On the more practical side of the argument; I buy a lot of books. I don’t think that’s a bad thing. I love books. I love having them. I have not so secretly wanted to live in a library since forever. My dream house will be lined floor to ceiling with bookshelves for me to fill. It will be fabulous. I have this (possibly bad) habit of walking into a bookstore, reading the back of a book, thinking oh this looks lovely! and making the purchase. Sometimes it works out well… sometimes it doesn’t.

This is when you ask why I would ever purchase a book if I wasn’t sure it was going to be good. I grew up in a time before the Internet where you pretty much had to buy a book and read it if you wanted to know if it was any good, especially if your small local library didn’t have it and couldn’t order it. But I buy books for many other reasons. Sometimes people recommend them to me, and I trust those people have similar taste to mine, so I go ahead and make the purchase. Sometimes people recommend books to me and I add them to a list for other people to buy for me, because it’s handy to always have an answer ready when someone asks what you want for Christmas. Sometimes I buy books because I’m all grown up and I’m going to buy books if I want them, so there!

Whatever the case, I made a promise to myself a long time ago that I could buy as many books as I wanted, as long as I read them. Just once, I have to get from cover to cover. Then the purchase is at least justified. The books I love stay in my personal library. The ones I don’t go to friends who love them more than me, or end up at used bookstores during the next cull. It seems a fair system to me.

All that said, the biggest reason why I try to finish every book I start is that it’s just a part of who I am. Leaving things unfinished drives me absolutely bonkers, so I finish as much as I can. Puzzles and riddles are particularly deadly for me; once I start something it will drive me utterly mad until I find the solution. I have to be careful with puzzle games and point and clicks because I’m likely to spend days staring at my computer screen until I figure it all out. Truth be told, I probably waste less time finishing the bad books than I would obsessing over the fact that I didn’t finish them.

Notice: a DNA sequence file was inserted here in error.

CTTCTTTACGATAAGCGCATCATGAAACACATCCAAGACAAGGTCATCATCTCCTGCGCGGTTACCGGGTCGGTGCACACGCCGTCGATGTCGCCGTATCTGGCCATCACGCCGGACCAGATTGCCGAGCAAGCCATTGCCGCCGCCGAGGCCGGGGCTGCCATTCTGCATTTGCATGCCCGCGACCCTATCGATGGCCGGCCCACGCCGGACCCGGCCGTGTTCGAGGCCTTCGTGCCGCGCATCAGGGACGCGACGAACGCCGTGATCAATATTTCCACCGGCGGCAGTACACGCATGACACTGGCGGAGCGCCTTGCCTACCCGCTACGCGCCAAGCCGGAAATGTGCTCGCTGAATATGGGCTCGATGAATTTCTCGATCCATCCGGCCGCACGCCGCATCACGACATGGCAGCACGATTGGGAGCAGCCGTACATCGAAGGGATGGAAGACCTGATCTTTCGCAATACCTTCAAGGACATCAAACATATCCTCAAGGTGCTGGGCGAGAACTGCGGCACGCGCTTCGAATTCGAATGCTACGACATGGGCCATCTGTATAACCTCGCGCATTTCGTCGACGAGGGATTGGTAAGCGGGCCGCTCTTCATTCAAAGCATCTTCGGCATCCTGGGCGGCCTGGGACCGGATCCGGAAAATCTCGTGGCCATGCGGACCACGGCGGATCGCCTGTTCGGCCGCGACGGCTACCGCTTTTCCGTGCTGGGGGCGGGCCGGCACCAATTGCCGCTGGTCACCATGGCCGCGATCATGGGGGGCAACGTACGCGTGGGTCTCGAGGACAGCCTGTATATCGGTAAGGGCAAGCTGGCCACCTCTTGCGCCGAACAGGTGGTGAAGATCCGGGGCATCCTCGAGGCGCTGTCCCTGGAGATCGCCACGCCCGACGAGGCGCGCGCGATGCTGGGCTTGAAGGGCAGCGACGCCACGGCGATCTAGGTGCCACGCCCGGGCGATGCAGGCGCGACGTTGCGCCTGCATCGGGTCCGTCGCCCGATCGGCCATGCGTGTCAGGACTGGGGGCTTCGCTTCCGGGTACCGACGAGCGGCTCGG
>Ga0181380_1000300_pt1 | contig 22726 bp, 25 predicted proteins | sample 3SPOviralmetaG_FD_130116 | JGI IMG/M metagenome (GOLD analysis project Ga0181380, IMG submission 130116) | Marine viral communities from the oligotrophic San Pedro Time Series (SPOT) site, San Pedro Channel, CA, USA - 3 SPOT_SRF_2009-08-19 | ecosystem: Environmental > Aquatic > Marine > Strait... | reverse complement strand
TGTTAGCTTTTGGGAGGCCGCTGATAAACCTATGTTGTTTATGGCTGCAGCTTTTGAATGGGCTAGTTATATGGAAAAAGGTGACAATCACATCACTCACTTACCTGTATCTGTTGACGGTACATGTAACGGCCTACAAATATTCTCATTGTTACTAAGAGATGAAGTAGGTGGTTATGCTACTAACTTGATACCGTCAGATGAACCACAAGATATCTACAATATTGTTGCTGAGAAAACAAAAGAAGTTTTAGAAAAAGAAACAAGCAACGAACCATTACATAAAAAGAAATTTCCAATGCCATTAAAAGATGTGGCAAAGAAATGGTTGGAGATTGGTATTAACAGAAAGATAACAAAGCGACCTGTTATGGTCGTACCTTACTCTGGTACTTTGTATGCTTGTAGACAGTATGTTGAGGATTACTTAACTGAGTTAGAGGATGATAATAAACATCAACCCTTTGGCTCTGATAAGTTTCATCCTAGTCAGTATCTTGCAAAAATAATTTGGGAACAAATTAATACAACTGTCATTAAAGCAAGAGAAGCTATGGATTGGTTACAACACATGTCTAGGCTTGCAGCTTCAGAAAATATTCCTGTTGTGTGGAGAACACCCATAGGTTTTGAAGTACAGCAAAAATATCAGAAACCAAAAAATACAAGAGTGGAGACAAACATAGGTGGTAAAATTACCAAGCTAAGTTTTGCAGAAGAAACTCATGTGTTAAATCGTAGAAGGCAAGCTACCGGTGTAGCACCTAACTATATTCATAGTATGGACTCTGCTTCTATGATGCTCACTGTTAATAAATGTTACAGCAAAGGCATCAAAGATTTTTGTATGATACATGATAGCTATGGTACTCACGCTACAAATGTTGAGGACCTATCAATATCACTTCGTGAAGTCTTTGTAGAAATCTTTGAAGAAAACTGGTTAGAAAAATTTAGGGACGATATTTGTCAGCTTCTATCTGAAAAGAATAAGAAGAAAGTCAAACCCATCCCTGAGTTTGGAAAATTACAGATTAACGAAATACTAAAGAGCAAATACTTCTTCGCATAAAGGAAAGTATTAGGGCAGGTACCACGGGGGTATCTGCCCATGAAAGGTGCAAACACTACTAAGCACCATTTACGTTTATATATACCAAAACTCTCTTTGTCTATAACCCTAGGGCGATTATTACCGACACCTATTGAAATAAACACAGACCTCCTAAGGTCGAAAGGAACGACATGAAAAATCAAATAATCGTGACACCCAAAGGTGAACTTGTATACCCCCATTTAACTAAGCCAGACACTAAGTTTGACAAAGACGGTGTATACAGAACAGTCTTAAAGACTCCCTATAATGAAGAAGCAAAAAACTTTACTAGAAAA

But that’s just how I am!

When a book is particularly bad, or when I can’t identify with any of the characters, I find other ways to amuse myself while reading. Sometimes I imagine other characters in place of the characters in the book. For example, I once read a book about a kidnapping court case where it turned out that the father had kidnapped the son and tried to frame his mother. I found the book dry, so I started imagining the characters as characters from Sailor Moon, which I had been watching at the time. It certainly added an extra level of interest.

When replacing the characters in my head doesn’t keep me amused, I imagine more wild things. During the last Redwall book I read, I imagined a massive reversal where the good guys were actually the villains (history is often written by the victors after all). I met with limited success (everyone in that book was kind of a jerk anyway), but it amused me.

Ultimately, for me, reading is about taking time for myself, time to be away from the world and enter another one. Time to spend with the words on a page. What I bring to that time and what I take away from it are personal and, as long as they make sense to me, that’s all that really matters. Just as enjoying your reading time in a manner that makes sense to you is equally important.